Note that the origin in real coordinates is defined at the center of the box. This means the fractional coordinate range $$[0, 1]$$ maps onto $$[-L/2, L/2]$$, not $$[0, L]$$.

[11]:

# Conversion to coordinate representation from fractions.
print(box.makeCoordinates([0, 0, 0]))
print(box.makeCoordinates([0.5, 0.5, 0.5]))
print(box.makeCoordinates([0.8, 0.3, 1]))
print()

# Conversion to and from coordinate representation, resulting
# in the input fractions.
print(box.makeFraction(box.makeCoordinates([0, 0, 0])))
print(box.makeFraction(box.makeCoordinates([0.5, 0.5, 0.5])))
print("[{:1.1f}, {:1.1f}, {:1.1f}]".format(*box.makeFraction(box.makeCoordinates([0.8, 0.3, 1]))))

[-5. -5. -5.]
[0. 0. 0.]
[ 3. -2.  5.]

[0. 0. 0.]
[0.5 0.5 0.5]
[0.8, 0.3, 1.0]


Finally (and most critically for enforcing periodicity), boxes support wrapping vectors from outside the box into the box. The concept of periodicity and box wrapping is most easily demonstrated visually.

[12]:

# We define box plot generation separately
from util import box_2d_to_points

# Construct the box and get points for plotting
Lx = Ly = 10
xy = 0.5
box = freud.box.Box.from_matrix([[Lx, xy*Ly, 0], [0, Ly, 0], [0, 0, 0]])
points = box_2d_to_points(box)

[13]:

from matplotlib import pyplot as plt
fig, ax = plt.subplots(figsize=(9, 6))
ax.plot(points[:, 0], points[:, 1], color='k')
plt.show()

<Figure size 900x600 with 1 Axes>

[14]:

plt.figure()
plt.plot(points[:, 0], points[:, 1])
plt.show()


With periodic boundary conditions, what this actually represents is an infinite set of these boxes tiling space. For example, you can locally picture this box as surrounding by a set of identical boxes.

[15]:

fig, ax = plt.subplots(figsize=(9, 6))
ax.plot(points[:, 0], points[:, 1], color='k')
ax.plot(points[:, 0] + Lx, points[:, 1], linestyle='dashed', color='k')
ax.plot(points[:, 0] - Lx, points[:, 1], linestyle='dashed', color='k')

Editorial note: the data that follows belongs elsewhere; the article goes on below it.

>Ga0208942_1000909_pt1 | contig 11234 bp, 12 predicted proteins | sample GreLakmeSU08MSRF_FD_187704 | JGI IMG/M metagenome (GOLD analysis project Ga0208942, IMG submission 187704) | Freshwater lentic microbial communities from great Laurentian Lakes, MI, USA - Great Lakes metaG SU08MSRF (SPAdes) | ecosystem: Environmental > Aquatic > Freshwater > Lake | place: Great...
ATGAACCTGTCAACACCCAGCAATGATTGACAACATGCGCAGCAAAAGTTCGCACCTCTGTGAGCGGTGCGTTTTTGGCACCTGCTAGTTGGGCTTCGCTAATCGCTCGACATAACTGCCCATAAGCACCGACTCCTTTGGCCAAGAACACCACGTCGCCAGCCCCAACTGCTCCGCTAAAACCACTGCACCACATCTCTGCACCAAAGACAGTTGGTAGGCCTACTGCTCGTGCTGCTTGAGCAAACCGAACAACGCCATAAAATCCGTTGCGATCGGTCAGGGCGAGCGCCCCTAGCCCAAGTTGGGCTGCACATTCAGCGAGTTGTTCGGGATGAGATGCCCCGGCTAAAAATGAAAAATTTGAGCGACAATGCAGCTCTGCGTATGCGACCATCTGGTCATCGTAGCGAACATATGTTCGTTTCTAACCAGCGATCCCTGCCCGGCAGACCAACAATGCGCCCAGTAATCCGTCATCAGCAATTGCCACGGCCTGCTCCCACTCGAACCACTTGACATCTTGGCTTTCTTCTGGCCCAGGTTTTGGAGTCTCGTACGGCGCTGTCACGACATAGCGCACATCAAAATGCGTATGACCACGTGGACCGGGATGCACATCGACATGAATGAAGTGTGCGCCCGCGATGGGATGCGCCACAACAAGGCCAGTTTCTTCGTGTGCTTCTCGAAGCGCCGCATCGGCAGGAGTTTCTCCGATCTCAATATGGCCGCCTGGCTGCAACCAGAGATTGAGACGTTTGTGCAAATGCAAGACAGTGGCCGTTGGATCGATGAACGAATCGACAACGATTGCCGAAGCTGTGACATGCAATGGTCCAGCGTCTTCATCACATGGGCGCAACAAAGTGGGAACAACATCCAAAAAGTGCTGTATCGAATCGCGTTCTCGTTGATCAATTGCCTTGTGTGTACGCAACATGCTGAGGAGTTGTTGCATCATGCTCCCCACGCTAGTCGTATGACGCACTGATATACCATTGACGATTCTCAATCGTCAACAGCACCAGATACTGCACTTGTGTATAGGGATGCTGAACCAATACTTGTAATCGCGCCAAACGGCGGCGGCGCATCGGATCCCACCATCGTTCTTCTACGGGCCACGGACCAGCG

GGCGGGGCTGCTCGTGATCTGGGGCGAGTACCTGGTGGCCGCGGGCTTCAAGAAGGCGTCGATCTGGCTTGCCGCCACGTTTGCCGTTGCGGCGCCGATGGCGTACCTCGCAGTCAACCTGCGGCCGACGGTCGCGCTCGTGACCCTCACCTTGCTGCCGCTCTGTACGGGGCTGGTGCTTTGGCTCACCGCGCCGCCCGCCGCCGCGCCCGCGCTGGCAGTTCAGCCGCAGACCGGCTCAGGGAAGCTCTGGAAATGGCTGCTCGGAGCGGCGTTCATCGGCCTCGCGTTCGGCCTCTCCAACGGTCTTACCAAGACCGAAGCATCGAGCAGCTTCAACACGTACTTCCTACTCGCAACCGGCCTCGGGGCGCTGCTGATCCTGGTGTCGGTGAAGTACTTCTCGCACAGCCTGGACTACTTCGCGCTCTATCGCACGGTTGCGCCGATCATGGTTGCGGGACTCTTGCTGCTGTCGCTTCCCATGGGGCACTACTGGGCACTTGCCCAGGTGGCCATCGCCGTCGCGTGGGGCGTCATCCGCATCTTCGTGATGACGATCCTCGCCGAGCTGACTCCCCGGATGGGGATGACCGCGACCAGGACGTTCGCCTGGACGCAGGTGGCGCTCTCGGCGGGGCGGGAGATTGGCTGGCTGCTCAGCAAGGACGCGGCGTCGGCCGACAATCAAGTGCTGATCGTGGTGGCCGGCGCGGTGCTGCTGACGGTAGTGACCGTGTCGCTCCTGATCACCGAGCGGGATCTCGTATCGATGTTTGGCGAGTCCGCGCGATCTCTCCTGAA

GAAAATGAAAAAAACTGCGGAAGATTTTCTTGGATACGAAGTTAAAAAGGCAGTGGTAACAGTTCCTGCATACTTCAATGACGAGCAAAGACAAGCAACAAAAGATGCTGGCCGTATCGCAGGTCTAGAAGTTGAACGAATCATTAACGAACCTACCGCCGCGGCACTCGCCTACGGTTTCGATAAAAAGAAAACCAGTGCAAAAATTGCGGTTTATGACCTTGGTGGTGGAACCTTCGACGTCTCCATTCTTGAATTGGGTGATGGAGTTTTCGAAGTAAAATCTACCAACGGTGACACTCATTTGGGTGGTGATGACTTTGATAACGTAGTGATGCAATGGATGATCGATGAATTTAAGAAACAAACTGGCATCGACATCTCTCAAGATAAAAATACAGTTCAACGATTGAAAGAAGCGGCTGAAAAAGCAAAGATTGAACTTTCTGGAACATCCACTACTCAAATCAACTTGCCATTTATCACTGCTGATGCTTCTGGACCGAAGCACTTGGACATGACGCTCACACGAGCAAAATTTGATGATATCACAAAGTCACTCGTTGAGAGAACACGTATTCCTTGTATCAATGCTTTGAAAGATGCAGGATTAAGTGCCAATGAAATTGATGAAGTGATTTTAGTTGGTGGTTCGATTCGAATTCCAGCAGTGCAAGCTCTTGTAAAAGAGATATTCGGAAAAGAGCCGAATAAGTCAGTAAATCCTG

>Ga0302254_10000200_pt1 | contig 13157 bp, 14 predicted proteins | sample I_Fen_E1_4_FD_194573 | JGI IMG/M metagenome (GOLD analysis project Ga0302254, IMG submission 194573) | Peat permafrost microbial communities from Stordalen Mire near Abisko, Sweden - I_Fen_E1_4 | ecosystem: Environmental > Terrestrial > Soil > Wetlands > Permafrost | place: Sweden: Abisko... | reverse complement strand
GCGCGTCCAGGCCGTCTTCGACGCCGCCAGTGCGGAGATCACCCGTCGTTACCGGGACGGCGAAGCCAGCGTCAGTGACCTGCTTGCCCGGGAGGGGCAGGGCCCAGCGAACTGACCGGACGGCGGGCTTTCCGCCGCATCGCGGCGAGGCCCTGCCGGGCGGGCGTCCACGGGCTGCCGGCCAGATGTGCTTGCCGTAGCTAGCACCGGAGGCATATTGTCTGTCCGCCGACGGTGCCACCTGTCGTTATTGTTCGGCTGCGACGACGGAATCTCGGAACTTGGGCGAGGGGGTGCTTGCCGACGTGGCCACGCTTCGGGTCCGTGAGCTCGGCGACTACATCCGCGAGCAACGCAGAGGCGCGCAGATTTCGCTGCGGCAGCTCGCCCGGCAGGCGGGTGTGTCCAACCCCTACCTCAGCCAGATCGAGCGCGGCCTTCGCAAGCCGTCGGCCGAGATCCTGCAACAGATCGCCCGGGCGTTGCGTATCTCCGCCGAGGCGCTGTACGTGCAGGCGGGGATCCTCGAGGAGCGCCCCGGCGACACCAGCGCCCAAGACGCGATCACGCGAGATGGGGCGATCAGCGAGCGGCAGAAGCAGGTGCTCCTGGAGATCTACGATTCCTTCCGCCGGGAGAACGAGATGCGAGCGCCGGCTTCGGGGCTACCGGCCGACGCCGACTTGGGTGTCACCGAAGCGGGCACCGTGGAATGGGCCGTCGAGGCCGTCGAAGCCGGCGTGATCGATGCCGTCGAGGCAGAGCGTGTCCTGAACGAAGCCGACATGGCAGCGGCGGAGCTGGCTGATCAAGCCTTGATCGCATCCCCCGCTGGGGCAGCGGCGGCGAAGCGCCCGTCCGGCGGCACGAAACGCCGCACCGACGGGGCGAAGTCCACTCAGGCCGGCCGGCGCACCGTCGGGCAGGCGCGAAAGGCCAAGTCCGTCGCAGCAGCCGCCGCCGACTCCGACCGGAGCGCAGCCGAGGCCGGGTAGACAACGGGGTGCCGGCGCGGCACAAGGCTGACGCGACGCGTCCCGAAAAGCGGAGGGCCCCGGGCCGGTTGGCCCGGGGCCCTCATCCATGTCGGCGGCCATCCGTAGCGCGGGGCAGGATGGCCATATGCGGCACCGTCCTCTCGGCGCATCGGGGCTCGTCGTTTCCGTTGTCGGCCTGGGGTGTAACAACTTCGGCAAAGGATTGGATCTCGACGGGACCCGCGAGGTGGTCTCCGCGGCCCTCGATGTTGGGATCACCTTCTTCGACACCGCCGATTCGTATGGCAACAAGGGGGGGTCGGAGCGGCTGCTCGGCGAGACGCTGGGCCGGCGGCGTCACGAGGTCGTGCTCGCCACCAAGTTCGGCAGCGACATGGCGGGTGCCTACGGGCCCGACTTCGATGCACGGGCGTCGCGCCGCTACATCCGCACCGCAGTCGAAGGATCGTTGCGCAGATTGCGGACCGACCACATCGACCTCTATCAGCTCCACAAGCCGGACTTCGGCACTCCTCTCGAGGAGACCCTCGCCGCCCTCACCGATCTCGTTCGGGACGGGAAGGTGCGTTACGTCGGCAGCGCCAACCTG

ax.plot(points[:, 0] + xy*Ly, points[:, 1] + Ly, linestyle='dashed', color='k')
ax.plot(points[:, 0] - xy*Ly, points[:, 1] - Ly, linestyle='dashed', color='k')
plt.show()


Any particles in the original box will also therefore be seen as existing in all the neighboring boxes.

[16]:

np.random.seed(0)
tmp = np.random.rand(5, 2)
origin = np.array(box.makeCoordinates([0, 0, 0]))
u = np.array(box.makeCoordinates([1, 0, 0])) - origin
v = np.array(box.makeCoordinates([0, 1, 0])) - origin
particles = u*tmp[:, [0]] + v*tmp[:, [1]]

[17]:

fig, ax = plt.subplots(figsize=(9, 6))

# Plot the boxes.
ax.plot(points[:, 0], points[:, 1], color='k')
ax.plot(points[:, 0] + Lx, points[:, 1], linestyle='dashed', color='k')
ax.plot(points[:, 0] - Lx, points[:, 1], linestyle='dashed', color='k')
ax.plot(points[:, 0] + xy*Ly, points[:, 1] + Ly, linestyle='dashed', color='k')
ax.plot(points[:, 0] - xy*Ly, points[:, 1] - Ly, linestyle='dashed', color='k')

# Plot the points in the original box.
ax.plot(particles[:, 0] + origin[0], particles[:, 1] + origin[1],
linestyle='None', marker='.', color='#1f77b4')

# Define the different origins.
origins = []
origins.append(np.array(box.makeCoordinates([-1, 0, 0])))
origins.append(np.array(box.makeCoordinates([1, 0, 0])))
origins.append(np.array(box.makeCoordinates([0, -1, 0])))
origins.append(np.array(box.makeCoordinates([0, 1, 0])))

# Plot particles in each of the periodic boxes.
for o in origins:
ax.plot(particles[:, 0] + o[0], particles[:, 1] + o[1],
linestyle='None', marker='.', color='#1f77b4')
plt.show()


Box wrapping takes points in the periodic images of a box, and brings them back into the original box. In this context, that means that if we apply wrap to each of the sets of particles plotted above, they should all overlap.

[18]:

fig, axes = plt.subplots(2, 2, figsize=(12, 8))

# Plot the boxes.
for i, ax in enumerate(axes.flatten()):
ax.plot(points[:, 0], points[:, 1], color='k')
ax.plot(points[:, 0] + Lx, points[:, 1], linestyle='dashed', color='k')
ax.plot(points[:, 0] - Lx, points[:, 1], linestyle='dashed', color='k')
ax.plot(points[:, 0] + xy*Ly, points[:, 1] + Ly, linestyle='dashed', color='k')
ax.plot(points[:, 0] - xy*Ly, points[:, 1] - Ly, linestyle='dashed', color='k')

# Plot the points relative to origin i.
o = origins[i]
ax.plot(particles[:, 0] + o[0], particles[:, 1] + o[1],
linestyle='None', marker='.', label='Original')

# Now wrap these points and plot them.
wrapped_particles = box.wrap(particles + o)
ax.plot(wrapped_particles[:, 0], wrapped_particles[:, 1],
linestyle='None', marker='.', label='Wrapped')
ax.tick_params(axis="both", which="both", labelsize=14)

ax.legend(fontsize=14)
plt.show()